I'll Cry Tomorrow


1h 57m 1955
I'll Cry Tomorrow

Brief Synopsis

True story of singer Lillian Roth's battle against alcoholism.

Film Details

MPAA Rating
Genre
Drama
Biography
Adaptation
Classic Hollywood
Release Date
Dec 1955
Premiere Information
New York premiere: 18 Nov 1955; Los Angeles premiere: 23 Dec 1955
Production Company
Metro-Goldwyn-Mayer Corp.
Distribution Company
Loew's Inc.
Country
United States
Location
New York City, New York, United States
Screenplay Information
Based on the book I'll Cry Tomorrow by Lillian Roth, in collaboration with Mike Connolly and Gerold Frank (New York, 1954).

Technical Specs

Duration
1h 57m
Sound
Mono (Western Electric Sound System)
Color
Black and White
Theatrical Aspect Ratio
1.85 : 1

Synopsis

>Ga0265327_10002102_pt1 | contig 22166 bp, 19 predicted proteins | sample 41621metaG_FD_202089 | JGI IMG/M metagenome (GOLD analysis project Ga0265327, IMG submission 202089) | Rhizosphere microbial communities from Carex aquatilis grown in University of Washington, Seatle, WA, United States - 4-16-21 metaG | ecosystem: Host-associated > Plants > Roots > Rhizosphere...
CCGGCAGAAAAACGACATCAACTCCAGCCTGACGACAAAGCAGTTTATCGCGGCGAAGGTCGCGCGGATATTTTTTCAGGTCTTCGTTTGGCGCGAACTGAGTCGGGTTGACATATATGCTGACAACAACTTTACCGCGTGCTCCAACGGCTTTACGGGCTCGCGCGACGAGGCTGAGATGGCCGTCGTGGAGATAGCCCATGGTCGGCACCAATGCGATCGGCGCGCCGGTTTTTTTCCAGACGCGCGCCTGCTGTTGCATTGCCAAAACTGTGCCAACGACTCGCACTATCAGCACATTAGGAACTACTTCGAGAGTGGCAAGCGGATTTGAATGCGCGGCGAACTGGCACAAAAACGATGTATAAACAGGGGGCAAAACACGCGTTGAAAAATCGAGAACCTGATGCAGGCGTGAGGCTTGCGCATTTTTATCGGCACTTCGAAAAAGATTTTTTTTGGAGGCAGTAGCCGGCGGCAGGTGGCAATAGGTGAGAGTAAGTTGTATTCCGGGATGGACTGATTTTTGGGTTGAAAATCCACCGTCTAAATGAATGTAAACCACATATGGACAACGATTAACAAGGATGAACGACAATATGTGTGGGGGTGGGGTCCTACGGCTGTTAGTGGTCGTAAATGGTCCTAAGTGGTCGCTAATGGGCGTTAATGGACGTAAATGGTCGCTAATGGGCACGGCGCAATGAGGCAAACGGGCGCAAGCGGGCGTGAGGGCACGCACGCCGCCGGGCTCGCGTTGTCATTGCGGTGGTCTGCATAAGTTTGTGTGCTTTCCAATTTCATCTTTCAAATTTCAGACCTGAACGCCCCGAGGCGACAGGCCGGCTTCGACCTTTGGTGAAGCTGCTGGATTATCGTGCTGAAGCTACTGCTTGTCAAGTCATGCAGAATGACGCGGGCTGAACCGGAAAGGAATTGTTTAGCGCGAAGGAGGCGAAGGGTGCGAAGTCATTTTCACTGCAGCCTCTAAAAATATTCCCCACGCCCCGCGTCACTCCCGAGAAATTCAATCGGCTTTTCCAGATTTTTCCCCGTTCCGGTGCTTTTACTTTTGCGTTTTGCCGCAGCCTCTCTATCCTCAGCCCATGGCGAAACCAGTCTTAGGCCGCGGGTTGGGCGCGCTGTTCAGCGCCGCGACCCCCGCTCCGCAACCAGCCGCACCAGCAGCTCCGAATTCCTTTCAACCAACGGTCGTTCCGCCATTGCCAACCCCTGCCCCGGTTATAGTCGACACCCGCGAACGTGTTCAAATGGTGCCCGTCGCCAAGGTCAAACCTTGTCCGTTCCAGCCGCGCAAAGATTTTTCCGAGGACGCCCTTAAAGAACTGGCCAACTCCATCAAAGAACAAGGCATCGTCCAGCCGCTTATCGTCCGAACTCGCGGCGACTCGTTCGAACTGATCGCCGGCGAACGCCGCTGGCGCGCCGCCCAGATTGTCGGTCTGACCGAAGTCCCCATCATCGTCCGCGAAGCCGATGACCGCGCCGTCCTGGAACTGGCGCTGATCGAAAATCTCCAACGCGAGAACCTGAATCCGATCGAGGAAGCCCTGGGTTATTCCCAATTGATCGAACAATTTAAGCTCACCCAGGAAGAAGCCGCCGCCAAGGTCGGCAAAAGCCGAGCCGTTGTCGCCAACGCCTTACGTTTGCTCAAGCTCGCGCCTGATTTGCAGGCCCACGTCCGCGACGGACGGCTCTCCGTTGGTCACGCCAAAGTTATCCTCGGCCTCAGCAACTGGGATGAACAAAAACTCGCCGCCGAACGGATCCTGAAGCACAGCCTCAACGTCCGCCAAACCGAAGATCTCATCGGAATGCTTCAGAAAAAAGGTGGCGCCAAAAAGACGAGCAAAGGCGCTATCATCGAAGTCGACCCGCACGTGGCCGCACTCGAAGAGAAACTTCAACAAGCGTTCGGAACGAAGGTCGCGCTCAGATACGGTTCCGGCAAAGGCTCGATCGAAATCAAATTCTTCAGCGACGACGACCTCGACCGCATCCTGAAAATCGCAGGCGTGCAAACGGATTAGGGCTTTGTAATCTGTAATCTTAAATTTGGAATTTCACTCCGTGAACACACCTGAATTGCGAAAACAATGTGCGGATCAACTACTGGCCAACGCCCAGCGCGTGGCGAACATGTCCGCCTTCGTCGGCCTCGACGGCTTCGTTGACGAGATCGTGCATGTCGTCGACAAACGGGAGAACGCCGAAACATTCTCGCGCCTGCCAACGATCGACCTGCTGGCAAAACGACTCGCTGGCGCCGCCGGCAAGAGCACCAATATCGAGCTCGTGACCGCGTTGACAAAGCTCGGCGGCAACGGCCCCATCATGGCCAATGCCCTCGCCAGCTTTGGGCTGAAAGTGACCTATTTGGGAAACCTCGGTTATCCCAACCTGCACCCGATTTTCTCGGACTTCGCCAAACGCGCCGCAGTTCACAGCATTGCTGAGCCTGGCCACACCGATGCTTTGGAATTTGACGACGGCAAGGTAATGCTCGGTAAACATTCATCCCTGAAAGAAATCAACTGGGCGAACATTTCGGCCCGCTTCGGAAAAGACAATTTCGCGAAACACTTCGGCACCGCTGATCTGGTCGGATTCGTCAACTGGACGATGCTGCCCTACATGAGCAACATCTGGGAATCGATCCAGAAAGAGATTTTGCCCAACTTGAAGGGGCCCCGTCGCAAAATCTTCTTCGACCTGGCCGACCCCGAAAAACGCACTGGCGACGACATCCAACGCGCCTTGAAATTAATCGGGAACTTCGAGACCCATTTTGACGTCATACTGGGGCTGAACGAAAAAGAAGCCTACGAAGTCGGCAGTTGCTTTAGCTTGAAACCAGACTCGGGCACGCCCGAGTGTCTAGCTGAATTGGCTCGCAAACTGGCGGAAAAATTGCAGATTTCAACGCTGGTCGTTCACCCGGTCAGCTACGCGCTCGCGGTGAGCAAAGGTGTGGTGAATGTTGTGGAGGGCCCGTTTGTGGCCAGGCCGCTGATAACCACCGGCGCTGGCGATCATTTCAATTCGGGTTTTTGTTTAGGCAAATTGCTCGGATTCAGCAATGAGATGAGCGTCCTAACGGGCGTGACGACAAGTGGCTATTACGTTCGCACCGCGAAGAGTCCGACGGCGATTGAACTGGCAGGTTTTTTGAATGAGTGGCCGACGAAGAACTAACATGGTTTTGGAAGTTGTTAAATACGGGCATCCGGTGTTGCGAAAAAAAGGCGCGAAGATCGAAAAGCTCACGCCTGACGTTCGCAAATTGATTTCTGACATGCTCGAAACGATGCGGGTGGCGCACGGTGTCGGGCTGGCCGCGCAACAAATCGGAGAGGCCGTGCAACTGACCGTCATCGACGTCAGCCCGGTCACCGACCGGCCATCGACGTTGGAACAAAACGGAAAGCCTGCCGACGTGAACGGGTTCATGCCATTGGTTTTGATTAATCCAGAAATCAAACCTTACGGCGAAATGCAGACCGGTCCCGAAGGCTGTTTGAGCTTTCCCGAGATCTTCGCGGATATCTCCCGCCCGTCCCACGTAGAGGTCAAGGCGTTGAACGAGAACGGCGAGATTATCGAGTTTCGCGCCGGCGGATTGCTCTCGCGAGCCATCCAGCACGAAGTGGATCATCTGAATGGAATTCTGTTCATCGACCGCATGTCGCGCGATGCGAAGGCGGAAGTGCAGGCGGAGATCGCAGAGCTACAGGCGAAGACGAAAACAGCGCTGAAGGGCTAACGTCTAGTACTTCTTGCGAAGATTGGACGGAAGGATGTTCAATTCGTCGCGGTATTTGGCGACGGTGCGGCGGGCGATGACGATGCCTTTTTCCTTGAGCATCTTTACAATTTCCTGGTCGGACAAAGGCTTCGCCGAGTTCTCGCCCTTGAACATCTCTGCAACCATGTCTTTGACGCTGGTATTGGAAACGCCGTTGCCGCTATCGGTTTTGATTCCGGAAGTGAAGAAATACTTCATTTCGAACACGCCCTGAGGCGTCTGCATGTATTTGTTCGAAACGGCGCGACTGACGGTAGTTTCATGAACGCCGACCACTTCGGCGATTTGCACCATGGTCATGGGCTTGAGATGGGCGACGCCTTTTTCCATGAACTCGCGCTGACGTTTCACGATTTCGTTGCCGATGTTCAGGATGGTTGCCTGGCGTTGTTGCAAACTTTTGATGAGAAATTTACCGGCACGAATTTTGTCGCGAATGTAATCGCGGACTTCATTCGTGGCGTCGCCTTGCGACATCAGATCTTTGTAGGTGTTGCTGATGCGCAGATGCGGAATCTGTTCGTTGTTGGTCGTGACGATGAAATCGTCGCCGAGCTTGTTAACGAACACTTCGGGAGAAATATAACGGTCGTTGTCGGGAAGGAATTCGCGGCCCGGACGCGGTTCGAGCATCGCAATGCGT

In the theatrical district of New York City, Katie Roth, a driven stage mother, pushes her little daughter Lillian to "sell herself" to a casting director. Stung by her mother's critical tone, Lillian breaks into tears, prompting Katie to advise her that "she can cry tomorrow" because they have more important things to do today. Katie refuses to let Lillian waste her time playing with the neighborhood children, even though one of the children, David Tredman, has developed a close bond with Lillian. After Katie whisks Lillian away to Chicago to play the vaudeville circuit, Lillian begins an ascent that culminates in her being billed as "Broadway's youngest star." As the years pass, Lillian progresses from stage to screen star. When David, now an entertainment company lawyer, comes to Los Angeles on business, he tries to contact Lillian, but her mother fails to deliver his messages. After one message finally gets through to Lillian, she finds David in the hospital suffering from an undisclosed illness, and once he is released, the two begin to date. One month later, David has completed his business and returns to New York, promising to stay in contact with Lillian. David then arranges a tour for Lillian beginning at the Palace theater in New York. Upon arriving in New York, Katie summons David to the apartment she shares with Lillian ostensibly to thank him for arranging the tour. When Katie implies that David is interfering with Lillian's appetite for fame and success, Lillian unexpectedly arrives at the apartment. David then asks Lillian what she wants, and she unequivocally replies that she wants to marry him and be a wife and mother. Soon after, David falls ill, and on the opening night of Lillian's show, he phones from the hospital to wish her luck. While Lillian is onstage, word comes that David has died. After finishing her number, Lillian rushes to the hospital and breaks down, sobbing on David's empty bed. Although grief-stricken, Lillian insists on continuing the tour in honor of David and is accompanied by her mother and Ellen, a nurse. When Katie invites one of Lillian's admirers, a soldier named Wallie, to join them for dinner, Lillian rebels and lashes out at Katie for trying to control her life. To calm Lillian, Ellen gives her a drink. Lillian discovers that alcohol gives her a sense of confidence and security, and she begins to take refuge in the bottle. One night, Wallie, who is on leave from the military, comes backstage to see Lillian. The two spend the night reveling in whiskey, awakening from a drunken stupor the next morning in a hotel room. Lillian is shocked when Wallie informs her that they were married the previous evening and are now husband and wife. Over the next year, Lillian and Wallie indulge in nightly drinking bouts, ending in bitter recriminations when Wallie announces he is "sick of being Mr. Lillian Roth." Two years after her divorce, Lillian meets Tony Bardeman at a party. Lillian is intrigued by Tony's assertion that he can stop drinking at will. Claiming that he has no tolerance for drunkenness, Tony proves his point by brutally beating an obnoxious drunk who is causing a row at the party. Inspired by Tony's will power, Lillian vows to foreswear alcohol and invites Tony to lunch the next day, but when he fails to appear, she goes to a bar and gets drunk. One day, Tony reappears and Lillian begs him to help her stop drinking. Preying on Lillian's vulnerability, the manipulative Tony promises they will stay sober together, then deceives her into lending him $5,000 to close a business deal in Chicago. The two are married, and when Tony's deal falls through, Lillian blames herself for getting drunk. On a train to Los Angeles, Tony torments Lillian by drinking in front of her, causing her to break down and take a shot. Upon reaching California, Lillian's abuse of alcohol escalates. Fearful that the often abusive Tony will kill her, Lillian sneaks out of their hotel room one night and drunkenly wanders the streets, eventually pawning her mink coat to buy a drink. After descending to the depths of Skid Row, Lillian goes home to New York to live in a tiny apartment with her mother. Following an acrimonious argument with Katie one day, Lillian rents a room on the upper floor of a hotel and contemplates suicide. As she climbs onto the window's ledge, however, Lillian finds herself unable to jump and falls back onto the floor. While walking the streets afterward, Lillian is drawn to an Alcoholics Anonymous shelter where she is consoled by Burt McGuire, who becomes her sponsor. Suffering from delirium tremens, Lillian is cared for by Burt and the other recovering alcoholic counselors, who shepherd her through the painful process of withdrawing from alcohol. Once sober, Lillian sings while Burt accompanies her on the piano. Although Lillian is falling in love with him, Burt, who has been crippled since a bout with childhood polio, feels inadequate and rebuffs her feelings. When Lillian sings at an AA talent night, her performance garners the attention of the press and she soon receives an offer to appear on the This Is Your Life television program. After Lillian seeks Burt's advice about whether to accept the offer, he insists that she must make her own decision, then finally admits that he is afraid to love her. Replying that they were meant to be together, Lillian appears on the show to give other alcoholics hope.